The Contract Is In The Details

In VFLA Eventco, LLC v. William Morris Endeavor Entertainment, LLC, the California Court of Appeal recently affirmed the importance of drafting a contract with a clear understanding of every word and clause, and the effect each has on the contract as a whole.

Plaintiff VFLA Eventco, LLC (VFLA) paid $600,000 to Defendant Starry US Touring, Inc. (Starry US), $400,000 to Defendant Kali Uchis Touring, Inc. (Kali Uchis Touring), and $5 million to Defendant Big Grrrl Big Touring, Inc. (Big Grrrl) through Defendant William Morris Endeavor Entertainment, LLC (WME) (all collectively, the “Defendants”); for a total of $6 million in deposits to secure the performances of Ellie Goulding, Kali Uchis, and Lizzo, respectively, at VFLA's music festival scheduled for June 2020.

However, in March 2020, due to the spread of COVID-19 and in compliance with government restrictions, the music festival was cancelled. VFLA consequently demanded repayment of the deposits paid to Defendants under the force majeure provision of the parties’ performance contracts. While it was undisputed by the parties that COVID-19 triggered the force majeure provision, Defendants argued that they were entitled to keep the deposits under explicit terms which did not require a return if the artists were “otherwise ready, willing, and able to perform” but for the force majeure event.

The force majeure provision read in relevant part, as follows:

“A ‘Force Majeure Event’ means any act beyond the reasonable control of Producer, Artist, or Purchaser which makes any performance by Artist impossible, infeasible, or unsafe …. In the event of cancelation due to Force Majeure then all parties will be fully excused and there shall be no claim for damages, and subject to the terms set forth herein, Producer shall return any deposit amount(s) … previously received (unless otherwise agreed). However, if the Artist is otherwise ready, willing, and able to perform Purchaser will pay Producer the full Guarantee unless such cancellation is the result of Artist's death, illness, or injury, or that of its immediate family ….”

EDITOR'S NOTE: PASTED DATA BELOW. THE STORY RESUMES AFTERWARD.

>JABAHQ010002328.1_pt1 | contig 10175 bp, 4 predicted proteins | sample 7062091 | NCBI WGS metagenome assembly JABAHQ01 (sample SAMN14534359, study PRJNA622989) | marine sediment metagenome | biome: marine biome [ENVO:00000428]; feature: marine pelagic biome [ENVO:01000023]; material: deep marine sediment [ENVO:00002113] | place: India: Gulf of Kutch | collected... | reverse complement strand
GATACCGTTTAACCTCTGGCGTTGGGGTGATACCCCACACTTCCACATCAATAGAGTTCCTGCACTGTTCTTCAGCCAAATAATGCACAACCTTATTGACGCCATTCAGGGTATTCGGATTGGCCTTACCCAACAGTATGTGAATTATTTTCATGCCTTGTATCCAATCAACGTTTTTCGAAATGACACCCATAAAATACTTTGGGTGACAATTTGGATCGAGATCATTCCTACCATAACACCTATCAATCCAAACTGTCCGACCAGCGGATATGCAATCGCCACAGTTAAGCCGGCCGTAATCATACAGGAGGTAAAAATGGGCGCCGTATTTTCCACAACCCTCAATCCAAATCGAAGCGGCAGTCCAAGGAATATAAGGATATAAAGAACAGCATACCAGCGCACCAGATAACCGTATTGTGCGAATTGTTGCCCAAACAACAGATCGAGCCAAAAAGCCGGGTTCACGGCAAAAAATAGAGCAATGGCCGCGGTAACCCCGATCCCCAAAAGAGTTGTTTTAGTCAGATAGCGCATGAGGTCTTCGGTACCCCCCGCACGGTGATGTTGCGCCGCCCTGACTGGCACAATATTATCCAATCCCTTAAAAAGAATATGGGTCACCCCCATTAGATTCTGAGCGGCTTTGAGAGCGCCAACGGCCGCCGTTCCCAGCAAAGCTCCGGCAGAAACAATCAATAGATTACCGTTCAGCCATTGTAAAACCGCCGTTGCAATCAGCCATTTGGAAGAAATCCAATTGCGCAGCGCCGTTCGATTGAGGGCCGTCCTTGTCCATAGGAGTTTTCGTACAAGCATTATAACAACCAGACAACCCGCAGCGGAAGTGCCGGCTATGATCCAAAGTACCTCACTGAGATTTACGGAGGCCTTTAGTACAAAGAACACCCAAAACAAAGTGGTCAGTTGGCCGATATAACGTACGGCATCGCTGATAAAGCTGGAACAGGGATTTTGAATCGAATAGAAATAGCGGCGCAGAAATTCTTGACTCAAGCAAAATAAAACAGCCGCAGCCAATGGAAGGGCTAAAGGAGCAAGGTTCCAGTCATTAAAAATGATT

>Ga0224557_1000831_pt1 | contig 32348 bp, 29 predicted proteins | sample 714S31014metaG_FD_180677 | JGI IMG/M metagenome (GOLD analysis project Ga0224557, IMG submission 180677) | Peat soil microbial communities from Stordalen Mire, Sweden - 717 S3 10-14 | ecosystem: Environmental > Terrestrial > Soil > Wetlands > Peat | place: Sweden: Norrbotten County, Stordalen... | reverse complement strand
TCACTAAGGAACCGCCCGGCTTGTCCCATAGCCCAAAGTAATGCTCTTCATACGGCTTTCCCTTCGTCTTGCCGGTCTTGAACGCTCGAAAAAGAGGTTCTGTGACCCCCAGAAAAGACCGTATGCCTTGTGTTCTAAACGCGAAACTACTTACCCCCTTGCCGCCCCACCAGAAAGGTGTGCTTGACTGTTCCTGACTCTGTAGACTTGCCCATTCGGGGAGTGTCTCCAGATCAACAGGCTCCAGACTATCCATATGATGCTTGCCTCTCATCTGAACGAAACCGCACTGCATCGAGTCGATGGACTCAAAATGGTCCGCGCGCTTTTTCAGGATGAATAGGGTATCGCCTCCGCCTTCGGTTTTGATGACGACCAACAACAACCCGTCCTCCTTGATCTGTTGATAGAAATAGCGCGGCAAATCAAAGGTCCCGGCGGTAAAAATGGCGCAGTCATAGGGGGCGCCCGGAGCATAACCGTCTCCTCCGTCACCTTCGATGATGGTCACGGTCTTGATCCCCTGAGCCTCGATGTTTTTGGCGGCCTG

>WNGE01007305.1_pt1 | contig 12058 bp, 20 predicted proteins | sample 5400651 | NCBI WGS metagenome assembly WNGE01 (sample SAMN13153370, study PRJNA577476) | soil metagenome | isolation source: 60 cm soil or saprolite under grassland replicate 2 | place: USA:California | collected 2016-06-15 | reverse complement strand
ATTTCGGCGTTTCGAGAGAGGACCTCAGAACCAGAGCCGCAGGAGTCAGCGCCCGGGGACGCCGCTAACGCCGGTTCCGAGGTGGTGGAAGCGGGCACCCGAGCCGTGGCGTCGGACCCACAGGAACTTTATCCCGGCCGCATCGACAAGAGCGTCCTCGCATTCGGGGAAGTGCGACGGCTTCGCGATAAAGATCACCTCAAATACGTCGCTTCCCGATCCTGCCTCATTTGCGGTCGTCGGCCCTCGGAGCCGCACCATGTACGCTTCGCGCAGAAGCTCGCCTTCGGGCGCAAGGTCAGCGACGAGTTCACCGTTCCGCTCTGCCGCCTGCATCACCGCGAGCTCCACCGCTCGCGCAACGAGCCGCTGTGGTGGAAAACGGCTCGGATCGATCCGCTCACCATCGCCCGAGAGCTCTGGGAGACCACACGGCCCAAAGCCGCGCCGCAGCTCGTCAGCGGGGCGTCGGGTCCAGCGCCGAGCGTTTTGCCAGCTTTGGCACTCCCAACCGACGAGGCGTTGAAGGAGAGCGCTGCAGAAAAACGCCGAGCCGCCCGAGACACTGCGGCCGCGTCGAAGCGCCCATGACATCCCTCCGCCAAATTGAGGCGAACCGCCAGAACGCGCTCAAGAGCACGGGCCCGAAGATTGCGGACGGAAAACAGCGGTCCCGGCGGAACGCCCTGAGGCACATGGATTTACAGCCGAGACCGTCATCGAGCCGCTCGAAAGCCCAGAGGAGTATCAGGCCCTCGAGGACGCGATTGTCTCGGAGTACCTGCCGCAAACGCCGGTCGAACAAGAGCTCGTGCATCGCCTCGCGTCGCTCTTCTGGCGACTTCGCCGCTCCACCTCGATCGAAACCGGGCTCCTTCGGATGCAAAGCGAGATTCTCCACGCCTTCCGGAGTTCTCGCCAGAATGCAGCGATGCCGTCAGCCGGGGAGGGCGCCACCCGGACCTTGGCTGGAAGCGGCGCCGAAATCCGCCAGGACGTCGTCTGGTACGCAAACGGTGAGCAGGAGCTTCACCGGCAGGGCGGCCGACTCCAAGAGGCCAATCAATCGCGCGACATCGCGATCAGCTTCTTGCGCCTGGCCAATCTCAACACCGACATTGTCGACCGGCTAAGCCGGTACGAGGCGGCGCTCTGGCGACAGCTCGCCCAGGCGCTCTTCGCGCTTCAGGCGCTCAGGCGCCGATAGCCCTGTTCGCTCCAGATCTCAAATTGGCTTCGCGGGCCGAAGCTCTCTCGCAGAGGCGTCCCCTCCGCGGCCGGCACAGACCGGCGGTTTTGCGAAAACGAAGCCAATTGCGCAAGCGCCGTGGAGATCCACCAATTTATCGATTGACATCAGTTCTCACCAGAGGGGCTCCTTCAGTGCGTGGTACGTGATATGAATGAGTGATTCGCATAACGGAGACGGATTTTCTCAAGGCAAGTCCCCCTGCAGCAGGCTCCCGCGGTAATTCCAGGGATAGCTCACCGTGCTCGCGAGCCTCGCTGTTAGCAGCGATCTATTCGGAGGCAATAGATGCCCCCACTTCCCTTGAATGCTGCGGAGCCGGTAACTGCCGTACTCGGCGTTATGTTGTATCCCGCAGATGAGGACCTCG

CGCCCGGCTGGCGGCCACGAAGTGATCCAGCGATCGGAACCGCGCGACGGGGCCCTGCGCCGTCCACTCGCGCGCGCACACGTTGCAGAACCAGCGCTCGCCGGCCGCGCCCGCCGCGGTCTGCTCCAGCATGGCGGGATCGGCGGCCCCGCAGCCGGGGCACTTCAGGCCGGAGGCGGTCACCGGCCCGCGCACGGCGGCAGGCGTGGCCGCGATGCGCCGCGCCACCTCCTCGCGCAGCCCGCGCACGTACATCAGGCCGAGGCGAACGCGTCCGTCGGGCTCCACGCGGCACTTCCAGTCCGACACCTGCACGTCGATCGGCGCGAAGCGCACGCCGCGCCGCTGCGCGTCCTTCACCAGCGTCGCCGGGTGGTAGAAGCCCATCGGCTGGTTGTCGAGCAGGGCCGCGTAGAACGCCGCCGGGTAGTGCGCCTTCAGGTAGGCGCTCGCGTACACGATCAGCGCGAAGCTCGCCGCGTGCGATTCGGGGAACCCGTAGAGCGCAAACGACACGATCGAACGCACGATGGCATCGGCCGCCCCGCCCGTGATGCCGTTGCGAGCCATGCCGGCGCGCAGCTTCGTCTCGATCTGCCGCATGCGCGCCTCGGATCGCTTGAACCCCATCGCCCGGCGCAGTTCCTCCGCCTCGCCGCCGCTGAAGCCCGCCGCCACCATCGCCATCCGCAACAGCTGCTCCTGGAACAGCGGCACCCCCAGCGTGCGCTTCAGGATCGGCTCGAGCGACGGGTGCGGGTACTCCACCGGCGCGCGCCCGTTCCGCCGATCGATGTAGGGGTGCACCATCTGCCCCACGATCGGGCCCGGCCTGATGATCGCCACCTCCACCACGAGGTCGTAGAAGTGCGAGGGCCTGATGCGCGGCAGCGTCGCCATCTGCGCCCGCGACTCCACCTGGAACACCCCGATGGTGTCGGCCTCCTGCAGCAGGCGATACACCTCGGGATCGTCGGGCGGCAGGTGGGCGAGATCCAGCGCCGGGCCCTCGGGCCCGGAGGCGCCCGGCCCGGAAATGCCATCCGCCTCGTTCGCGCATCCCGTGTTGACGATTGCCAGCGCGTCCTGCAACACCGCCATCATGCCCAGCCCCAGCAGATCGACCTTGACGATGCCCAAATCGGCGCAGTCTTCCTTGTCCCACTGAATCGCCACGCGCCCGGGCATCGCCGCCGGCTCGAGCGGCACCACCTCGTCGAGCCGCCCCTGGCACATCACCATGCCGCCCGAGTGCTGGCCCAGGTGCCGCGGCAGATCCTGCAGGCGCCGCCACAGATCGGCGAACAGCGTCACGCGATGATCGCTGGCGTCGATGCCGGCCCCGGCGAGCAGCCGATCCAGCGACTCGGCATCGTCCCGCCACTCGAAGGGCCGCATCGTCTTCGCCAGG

(See VFLA Eventco, LLC v. William Morris Endeavor Entertainment, LLC (Cal. Ct. App., Mar. 6, 2024, No. B323977) 2024 WL 959751, at *2.) The Court of Appeal had to decide whether “otherwise ready, willing, and able to perform” meant: (1) had the force majeure event not occurred, would the artists have been ready, willing, and able to perform (i.e. but for the force majeure); or that (2) the artists were required to show they were ready, willing, and able to perform regardless of the force majeure (i.e. in spite of the force majeure).

The Court of Appeal affirmed Defendants’ but for interpretation, because VFLA’s in spite of interpretation rendered the force majeure provision indefinite and incapable of being effected, while also rendering its third sentence mere surplusage. After all, the Court of Appeal queried, how could the artists be expected to show that they were ready, willing, and able to perform in spite of a force majeure event when a force majeure event was defined as any act making the artists’ performance “impossible, infeasible, or unsafe”? The but for interpretation instead protected the intention of the parties to allow Defendants to keep the deposits in at least some circumstances – which VFLA’s in spite of interpretation did not. The Court of Appeal held, accordingly, that the but for interpretation better conformed to statutory requirements that a contract be read to give meaning to each part of its provisions, which make it definite and capable of being carried into effect while reflecting the intention of the parties.